**So is the book targeted at people who were enjoying cooking before COVID-19 and want to still have that experience?
**I think it’s kind of aimed at everybody. There’s such a mental health pandemic in itself about eating. I see it in cancer all the time: People who aren’t eating don’t get around the table; they don’t see their friends. Most of our lives are built on socializing, eating, and getting together, and once you can’t enjoy it, there is no reason to go to the table. We wanted to create something that will unite people and hopefully bring them back around the table, but also to use everything that we’ve learned to trigger an emotional reaction to food again.
**That makes sense. COVID-19-related taste loss differs a bit from your original mission with Life Kitchen. How has the past year enriched the work you do?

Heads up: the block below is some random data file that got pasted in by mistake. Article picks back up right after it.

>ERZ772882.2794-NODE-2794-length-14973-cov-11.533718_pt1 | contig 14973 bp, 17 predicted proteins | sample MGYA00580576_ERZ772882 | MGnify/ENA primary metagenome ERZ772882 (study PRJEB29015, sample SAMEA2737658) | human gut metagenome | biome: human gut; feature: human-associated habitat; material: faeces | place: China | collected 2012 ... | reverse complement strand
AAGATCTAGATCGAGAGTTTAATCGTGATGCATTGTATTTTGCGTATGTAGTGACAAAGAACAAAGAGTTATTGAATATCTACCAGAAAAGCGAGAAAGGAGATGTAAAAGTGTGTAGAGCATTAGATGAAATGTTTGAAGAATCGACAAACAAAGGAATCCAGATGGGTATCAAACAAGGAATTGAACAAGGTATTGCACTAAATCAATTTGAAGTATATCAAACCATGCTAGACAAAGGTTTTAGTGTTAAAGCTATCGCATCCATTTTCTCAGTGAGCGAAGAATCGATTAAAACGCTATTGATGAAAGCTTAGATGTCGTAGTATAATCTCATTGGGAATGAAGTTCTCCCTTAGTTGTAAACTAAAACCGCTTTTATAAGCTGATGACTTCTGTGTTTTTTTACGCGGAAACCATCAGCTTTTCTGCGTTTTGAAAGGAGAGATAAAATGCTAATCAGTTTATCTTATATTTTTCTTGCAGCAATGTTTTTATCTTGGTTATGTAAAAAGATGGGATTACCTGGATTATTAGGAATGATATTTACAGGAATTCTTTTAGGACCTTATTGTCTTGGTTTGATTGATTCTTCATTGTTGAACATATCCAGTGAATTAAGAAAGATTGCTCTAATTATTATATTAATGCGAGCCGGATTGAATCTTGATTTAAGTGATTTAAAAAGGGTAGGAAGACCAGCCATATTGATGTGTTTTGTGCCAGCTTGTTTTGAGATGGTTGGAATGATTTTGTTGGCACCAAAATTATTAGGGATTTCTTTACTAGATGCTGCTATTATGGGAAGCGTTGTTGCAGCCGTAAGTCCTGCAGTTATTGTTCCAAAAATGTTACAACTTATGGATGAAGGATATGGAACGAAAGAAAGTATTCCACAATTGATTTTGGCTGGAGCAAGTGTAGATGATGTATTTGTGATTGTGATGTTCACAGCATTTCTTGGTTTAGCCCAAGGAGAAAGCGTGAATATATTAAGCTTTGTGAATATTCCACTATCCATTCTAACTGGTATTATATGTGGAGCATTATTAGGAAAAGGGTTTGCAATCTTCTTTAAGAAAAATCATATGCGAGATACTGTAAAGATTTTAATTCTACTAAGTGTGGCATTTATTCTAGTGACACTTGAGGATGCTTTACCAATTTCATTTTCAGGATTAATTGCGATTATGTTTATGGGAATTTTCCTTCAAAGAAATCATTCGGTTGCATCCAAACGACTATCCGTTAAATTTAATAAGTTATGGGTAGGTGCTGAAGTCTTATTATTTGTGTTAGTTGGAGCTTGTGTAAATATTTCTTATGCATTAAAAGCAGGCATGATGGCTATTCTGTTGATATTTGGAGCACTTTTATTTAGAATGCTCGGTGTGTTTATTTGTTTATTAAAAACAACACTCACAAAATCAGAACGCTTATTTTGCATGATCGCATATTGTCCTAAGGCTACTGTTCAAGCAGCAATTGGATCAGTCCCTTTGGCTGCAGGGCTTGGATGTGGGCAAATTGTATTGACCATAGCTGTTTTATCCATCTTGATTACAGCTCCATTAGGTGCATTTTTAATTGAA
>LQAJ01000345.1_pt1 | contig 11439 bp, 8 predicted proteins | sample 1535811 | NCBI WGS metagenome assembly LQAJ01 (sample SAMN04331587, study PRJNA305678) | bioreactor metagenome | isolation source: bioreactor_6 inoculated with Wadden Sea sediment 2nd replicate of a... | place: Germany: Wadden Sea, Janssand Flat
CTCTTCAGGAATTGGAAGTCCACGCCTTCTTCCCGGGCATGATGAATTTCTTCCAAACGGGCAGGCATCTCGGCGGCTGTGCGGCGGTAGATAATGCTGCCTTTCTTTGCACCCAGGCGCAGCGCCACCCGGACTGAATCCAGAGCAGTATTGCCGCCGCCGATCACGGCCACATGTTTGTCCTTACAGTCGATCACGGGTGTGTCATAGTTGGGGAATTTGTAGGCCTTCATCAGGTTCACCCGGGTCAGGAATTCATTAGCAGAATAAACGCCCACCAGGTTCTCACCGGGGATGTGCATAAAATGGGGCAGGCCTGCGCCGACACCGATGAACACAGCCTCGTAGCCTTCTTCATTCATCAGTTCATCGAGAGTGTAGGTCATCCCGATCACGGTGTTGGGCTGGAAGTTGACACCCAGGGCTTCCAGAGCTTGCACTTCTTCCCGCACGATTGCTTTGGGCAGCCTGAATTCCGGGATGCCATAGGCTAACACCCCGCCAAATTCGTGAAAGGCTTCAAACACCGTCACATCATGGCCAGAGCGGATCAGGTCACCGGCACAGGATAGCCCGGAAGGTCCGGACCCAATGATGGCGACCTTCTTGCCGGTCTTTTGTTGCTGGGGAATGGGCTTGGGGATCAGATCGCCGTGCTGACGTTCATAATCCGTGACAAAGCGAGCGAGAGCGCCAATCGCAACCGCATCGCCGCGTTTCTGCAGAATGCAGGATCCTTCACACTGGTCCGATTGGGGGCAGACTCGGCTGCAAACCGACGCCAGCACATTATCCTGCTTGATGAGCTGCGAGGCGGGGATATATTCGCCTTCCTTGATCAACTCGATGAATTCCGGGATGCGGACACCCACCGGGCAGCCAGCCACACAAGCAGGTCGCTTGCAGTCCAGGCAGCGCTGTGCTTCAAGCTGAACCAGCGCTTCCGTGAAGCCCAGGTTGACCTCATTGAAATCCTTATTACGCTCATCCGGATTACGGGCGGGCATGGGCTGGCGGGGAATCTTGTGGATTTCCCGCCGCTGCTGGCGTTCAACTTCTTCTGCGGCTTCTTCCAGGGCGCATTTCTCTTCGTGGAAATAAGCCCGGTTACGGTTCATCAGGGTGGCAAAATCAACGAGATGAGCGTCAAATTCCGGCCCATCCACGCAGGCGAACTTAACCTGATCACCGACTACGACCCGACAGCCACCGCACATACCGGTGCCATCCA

**It’s really put us out there a lot in terms of the public eye. We always used to be like, well, we’re pretty much one of the leading people in the world doing what we do in cancer, but not many people [understand] it, because unless you have cancer [and] have taste loss, you don’t understand. What [this year] has really brought to light for the majority of the public is how important it is when you can’t taste and smell and how depressing that can be.
We’ve actually had a lot of people come to us and say, “I really understand and love what you do more now, because I’ve got a personal understanding of it.” That has been really helpful for us, because it’s enabled us to do more stuff online. We’ve always tried to keep most of what we do free and accessible to everybody, and it’s had a massive impact; we’ve had 100,000 hits on our website in the last two weeks.
Taste & Flavour is available for free digital download at Life Kitchen.